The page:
What should be done with cheats ? Part 5 :-(

Started Mar 15, 2013 | Discussions thread
Slynky Senior Member • Posts: 2,434
Re: What should be done with cheats ? Part 5 :-(

ConanFuji wrote:

Ian Stuart Forsyth wrote:

The DOF is too shallow for camera phone It could have been manipulated digitally  but I don’t think so

It doesn't matter what the shot looks like.

EXIFs doesn't mean a thing; it can be edited.

Tasad can't prove anything and he knows it.  He's just saying it all out loud.  I wonder if he pressed the complaint button.

Actually, your tone of defense could be taken with ANY case--legal or otherwise. Actually, with your logic, NO case could ever be proven. YOU could always say (things like) (1) the eye-witnesses were paid by the government to lie--how do we really know they saw it? (2) It doesn't matter what the video looks like, it could have been faked--ever seen special effects from Hollywood? (3) Yes, he had blood on his hands and the knife in his hands when the 10 people arrived on the scene BUT, how do you know he didn't just remove the knife from the wound and was trying to help the victim? As to the 10 eyewitnesses, see #1.

In other words, with the pervasive argumentative tone you take here in defense of the many cheats entering the challenges, I'm beginning to suspect you are one of those lawyers who frequent the crime-ridden parts of the cities promising repeat offenders you can prove their innocence with your persistent argument that no one can really ever prove anything conclusively.

So, that's why we in the US tend to use the phrase, "reasonable doubt".

In this particular case, the "target" has already shown he doesn't mind editing the EXIF data on his photo and lying about which camera he used to obtain it---whether by the phone or the Canon EOS. He is already a liar. (of course, you might step in here and say, perhaps, that maybe someone else hacked his photo and changed the data--he is completely innocent).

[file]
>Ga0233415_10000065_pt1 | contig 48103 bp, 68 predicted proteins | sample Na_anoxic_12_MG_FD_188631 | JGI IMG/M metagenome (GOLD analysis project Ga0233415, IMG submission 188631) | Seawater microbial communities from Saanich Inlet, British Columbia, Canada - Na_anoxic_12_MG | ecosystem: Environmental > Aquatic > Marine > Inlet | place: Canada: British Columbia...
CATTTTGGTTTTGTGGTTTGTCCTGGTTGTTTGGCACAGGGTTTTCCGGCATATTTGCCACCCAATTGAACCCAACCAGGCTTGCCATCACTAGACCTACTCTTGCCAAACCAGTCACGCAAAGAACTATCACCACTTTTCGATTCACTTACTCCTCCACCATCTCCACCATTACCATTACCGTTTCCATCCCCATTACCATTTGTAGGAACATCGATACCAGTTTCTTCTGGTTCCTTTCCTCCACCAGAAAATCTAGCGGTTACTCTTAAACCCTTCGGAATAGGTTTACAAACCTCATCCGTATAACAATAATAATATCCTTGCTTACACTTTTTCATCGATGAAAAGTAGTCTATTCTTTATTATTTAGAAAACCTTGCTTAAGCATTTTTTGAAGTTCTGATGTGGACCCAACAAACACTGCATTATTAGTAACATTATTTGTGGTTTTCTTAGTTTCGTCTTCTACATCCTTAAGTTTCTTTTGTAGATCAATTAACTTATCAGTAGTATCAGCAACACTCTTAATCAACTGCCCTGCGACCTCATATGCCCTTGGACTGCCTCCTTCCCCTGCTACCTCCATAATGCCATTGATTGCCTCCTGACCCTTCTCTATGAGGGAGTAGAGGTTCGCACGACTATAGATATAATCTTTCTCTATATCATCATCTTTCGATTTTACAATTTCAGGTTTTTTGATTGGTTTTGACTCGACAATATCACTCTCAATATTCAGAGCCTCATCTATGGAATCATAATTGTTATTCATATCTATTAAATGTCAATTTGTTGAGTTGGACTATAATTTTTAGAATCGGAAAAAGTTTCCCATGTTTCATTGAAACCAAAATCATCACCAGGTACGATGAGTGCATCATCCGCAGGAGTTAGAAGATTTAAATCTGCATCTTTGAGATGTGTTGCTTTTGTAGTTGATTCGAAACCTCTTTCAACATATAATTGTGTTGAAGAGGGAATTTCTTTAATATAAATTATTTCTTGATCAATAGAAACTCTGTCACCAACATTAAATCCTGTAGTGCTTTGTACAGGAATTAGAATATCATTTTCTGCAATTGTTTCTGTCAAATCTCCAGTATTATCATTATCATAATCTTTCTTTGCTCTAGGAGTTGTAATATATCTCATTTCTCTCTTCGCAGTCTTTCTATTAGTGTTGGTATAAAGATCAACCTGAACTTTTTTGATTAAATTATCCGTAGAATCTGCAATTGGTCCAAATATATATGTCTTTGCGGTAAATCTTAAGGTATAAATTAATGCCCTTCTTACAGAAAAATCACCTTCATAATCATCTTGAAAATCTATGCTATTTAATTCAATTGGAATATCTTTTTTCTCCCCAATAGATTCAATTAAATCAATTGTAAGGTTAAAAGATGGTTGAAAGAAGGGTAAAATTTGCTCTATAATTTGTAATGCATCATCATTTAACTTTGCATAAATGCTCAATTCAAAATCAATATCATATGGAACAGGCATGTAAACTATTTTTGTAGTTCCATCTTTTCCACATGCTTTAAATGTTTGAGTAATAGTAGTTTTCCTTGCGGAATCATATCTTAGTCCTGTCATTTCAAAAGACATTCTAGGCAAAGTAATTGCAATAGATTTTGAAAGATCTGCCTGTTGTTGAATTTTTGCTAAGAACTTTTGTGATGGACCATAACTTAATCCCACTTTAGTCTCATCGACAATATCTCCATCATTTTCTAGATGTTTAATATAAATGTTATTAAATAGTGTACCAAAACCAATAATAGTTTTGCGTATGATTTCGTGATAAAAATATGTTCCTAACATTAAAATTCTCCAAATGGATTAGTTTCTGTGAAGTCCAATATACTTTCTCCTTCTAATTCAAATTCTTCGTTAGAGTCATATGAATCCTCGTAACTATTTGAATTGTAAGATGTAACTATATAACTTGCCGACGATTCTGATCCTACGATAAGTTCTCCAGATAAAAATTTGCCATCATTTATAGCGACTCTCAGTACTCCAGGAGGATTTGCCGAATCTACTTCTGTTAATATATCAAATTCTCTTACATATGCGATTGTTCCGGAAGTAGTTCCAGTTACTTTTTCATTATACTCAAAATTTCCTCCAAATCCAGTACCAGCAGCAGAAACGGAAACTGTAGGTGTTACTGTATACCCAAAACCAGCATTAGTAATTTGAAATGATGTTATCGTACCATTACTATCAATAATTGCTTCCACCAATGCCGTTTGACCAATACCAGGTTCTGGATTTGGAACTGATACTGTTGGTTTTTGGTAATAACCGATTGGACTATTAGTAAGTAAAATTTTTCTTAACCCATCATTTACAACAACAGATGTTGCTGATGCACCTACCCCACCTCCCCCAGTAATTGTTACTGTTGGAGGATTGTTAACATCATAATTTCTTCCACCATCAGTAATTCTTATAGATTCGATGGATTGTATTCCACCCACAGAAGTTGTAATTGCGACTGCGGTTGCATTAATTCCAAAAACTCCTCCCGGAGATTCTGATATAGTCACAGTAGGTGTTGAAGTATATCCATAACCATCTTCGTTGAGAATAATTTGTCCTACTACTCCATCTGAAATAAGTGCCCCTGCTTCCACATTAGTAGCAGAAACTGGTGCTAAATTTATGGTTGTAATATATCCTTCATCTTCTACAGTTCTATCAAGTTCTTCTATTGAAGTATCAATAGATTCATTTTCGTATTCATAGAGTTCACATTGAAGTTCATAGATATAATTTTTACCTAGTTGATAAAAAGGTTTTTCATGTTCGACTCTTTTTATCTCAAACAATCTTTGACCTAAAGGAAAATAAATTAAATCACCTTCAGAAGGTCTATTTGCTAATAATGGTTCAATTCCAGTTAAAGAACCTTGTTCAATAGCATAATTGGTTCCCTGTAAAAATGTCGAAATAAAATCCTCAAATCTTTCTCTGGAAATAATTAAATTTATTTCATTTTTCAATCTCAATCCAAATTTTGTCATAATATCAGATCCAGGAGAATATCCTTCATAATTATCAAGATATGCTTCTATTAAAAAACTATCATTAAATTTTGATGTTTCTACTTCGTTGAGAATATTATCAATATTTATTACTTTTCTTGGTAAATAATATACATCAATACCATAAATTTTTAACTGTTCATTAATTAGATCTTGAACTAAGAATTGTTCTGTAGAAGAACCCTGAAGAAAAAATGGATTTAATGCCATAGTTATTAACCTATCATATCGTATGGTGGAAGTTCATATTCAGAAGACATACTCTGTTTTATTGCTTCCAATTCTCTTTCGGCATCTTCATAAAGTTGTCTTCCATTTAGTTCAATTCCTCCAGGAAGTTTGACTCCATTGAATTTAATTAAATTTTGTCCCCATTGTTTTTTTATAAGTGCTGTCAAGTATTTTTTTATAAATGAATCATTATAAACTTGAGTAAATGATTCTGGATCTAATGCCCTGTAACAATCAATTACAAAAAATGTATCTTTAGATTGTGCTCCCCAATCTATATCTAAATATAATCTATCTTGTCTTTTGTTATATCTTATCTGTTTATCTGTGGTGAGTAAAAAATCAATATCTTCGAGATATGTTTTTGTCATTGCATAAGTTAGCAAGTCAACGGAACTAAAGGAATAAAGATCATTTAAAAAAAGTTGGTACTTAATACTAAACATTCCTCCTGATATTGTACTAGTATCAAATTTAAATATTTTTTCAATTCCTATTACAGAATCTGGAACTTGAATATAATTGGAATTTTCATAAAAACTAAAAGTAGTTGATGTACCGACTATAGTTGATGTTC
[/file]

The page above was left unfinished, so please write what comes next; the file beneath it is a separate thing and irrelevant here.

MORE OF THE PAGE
As to motive, I can think of no good motive for taking a photo snapped with a camera phone and editing the EXIF data to falsely state it was taken with a Canon EOS. However, given the rule restrictions and the general ability of a DSLR to take a better photo than a camera phone, there is a motive to lying and changing a photo to state it was taken with a camera phone in order to enter a challenge.

Finally, it would seem obvious the person is proud of this photo and seems that he will get it into as many contests as possible--changing the data if necessary.

Since these challenges are so trivial--as has been mentioned many times--then even if there is some explanation of all this that exonerates the entrant, having been falsely accused and punished should be no more of a travesty of justice than all the poor honest photographers who suffer defeat at the hands of cheaters every day.

In conclusion, given the fact that none of these challenges matter anyway (as people point out all the time when I complain about cheating), I would remove that photo from the phone challenge and bar him from entering any of my challenges. And until DPR says I can't do that, I will do it.

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